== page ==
When lives are on the line, a budget can't wait

Submitted on Tue, 04/05/2016 - 09:11

 

We worked with RBC partner Bruce Carter, the Executive Director of the Wells Center, on the op-ed below.  It appeared in the State Journal Register as wells as in Reboot Illinois and Capitol Fax.

 

Bruce Carter Wells.jpgMany are speculating that the state budget crisis will extend beyond the November election because state leaders care more about scoring political points than passing a responsible budget that invests in families and communities. I sincerely hope that my representative, C.D. Davidsmeyer, is not one of them. I hope Governor Bruce Rauner, Representative Davidsmeyer, and the rest of the General Assembly realize that prioritizing politics over governing means lasting damage to our communities. People will lose their lives, families will be destroyed, communities will be less safe, and taxpayers will pay more.

I am the executive director of the Wells Center, a substance abuse treatment facility in Jacksonville. Due to decreasing state funds and the budget impasse, I was forced to close our detoxification program which annually treats over 350 individuals from Morgan, Scott, Greene, Calhoun and Jersey counties.

Governor Rauner continues to insist that substance abuse treatment facilities like the Wells Center be denied state funding unless his non-budget agenda gets passed as well. The Governor incorrectly asserts the pain caused by the lack of a budget is short-term. In reality, our social service infrastructure is facing total destruction.

A young man denied treatment and who is sent to jail suffers a long-term cost, as do taxpayers. A young woman denied treatment and who dies from a heroin overdose pays a permanent price. The pain caused to her family and friends lasts a lifetime.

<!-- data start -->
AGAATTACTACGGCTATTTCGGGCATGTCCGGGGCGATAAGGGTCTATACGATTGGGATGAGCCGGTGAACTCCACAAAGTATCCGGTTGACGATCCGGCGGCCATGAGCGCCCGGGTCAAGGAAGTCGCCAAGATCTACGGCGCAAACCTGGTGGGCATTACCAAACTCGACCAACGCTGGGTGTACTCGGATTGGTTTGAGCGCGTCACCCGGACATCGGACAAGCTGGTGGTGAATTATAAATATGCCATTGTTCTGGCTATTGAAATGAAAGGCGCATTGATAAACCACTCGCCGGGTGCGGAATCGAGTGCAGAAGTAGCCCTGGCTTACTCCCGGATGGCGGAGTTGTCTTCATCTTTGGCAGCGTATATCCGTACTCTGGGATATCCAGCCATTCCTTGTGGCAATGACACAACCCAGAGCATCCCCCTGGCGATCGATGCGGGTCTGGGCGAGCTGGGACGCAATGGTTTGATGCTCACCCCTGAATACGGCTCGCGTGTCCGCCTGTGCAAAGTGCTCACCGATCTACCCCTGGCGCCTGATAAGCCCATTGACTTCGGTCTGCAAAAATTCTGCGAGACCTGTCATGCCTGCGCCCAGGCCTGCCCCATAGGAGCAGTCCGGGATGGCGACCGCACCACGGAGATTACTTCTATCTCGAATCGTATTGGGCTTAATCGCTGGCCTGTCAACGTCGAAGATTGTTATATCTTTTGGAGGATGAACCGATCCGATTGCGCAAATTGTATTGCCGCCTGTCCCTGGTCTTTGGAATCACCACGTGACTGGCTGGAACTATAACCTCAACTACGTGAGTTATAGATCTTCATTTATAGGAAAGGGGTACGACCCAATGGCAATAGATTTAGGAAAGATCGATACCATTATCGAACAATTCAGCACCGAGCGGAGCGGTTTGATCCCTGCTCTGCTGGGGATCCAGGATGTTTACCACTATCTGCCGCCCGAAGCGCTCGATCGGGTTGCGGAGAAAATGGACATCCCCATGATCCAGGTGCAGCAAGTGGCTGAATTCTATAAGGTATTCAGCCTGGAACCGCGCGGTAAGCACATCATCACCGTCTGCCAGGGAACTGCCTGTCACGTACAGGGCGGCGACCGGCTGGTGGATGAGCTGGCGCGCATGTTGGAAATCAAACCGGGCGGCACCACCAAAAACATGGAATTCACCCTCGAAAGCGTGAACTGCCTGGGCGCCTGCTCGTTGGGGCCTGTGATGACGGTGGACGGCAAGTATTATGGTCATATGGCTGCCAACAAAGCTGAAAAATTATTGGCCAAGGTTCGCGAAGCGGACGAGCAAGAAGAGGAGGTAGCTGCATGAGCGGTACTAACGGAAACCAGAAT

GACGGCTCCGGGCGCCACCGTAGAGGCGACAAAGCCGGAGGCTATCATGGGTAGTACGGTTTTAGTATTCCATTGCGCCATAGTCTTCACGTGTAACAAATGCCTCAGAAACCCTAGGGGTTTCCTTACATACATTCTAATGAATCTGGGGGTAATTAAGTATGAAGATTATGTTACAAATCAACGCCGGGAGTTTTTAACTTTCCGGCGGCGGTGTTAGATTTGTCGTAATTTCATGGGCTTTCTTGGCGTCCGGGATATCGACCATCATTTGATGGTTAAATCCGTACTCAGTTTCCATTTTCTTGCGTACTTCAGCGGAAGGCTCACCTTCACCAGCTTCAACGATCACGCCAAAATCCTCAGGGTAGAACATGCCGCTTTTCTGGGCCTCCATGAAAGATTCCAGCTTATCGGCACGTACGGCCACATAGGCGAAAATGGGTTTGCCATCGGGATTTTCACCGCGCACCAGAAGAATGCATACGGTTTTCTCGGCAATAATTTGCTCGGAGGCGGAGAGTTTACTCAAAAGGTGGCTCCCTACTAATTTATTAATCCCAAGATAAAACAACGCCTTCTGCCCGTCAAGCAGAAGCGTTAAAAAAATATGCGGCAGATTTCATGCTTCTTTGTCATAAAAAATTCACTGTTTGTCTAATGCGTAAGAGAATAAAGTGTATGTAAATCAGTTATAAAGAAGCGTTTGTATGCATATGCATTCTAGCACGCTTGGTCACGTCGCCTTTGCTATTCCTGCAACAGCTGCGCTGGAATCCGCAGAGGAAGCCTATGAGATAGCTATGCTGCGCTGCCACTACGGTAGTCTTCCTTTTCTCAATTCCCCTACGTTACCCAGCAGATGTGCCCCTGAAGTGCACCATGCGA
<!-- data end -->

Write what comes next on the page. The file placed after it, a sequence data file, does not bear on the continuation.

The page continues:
Last year when Ryan M. came to our facility in withdrawal from heroin, we were able to admit him to our detoxification program. When he completed this, he went straight into our in-patient program. After 19 days of in-patient treatment, Ryan was able to go back home and continue treatment on an out-patient basis. Because of his severe addiction to heroin, Ryan was involved in out-patient for six months, initially coming in three times a week, but towards the end of his treatment coming in only once every two weeks. Ryan completed treatment successfully and today is working, paying taxes, and is drug free. The total cost of his treatment was $7,200. According to the Office of Drug Control National Policy, every dollar spent on substance abuse saves $4 in health care costs and $7 in criminal justice costs. That means that Ryan's treatment at the Wells Center saved taxpayers almost $80,000. The personal costs of not being treated to Ryan and his family are immeasurable.

The state budget impasse is tying the hands of law enforcement and judges, forcing them to send people to jail who don’t need to be there. This year, Wells Center also had to discontinue providing substance abuse treatment to four different drug courts that were closed due to the budget impasse. Drug courts provide substance abuse treatment and local accountability instead of incarceration. Traditional use of conviction and incarceration approaches reported a recidivism rate of 45 percent while drug courts reported a recidivism rate of between five to 28 percent. The savings to the state and local communities are substantial. The Office of Drug Control National Policy estimates that drug courts yield a savings of $21,000 annually, based on the average cost per participant of $2,000 and the average cost of incarceration being $23,000.

Governor Rauner, Representative Davidsmeyer, and the rest of the General Assembly need to put non-budget issues aside and pass a budget that chooses revenue over cuts to health and safety. When lives are on the line, a budget can’t wait.

— Bruce Carter is executive director of the Wells Center, a substance abuse treatment facility in Jacksonville.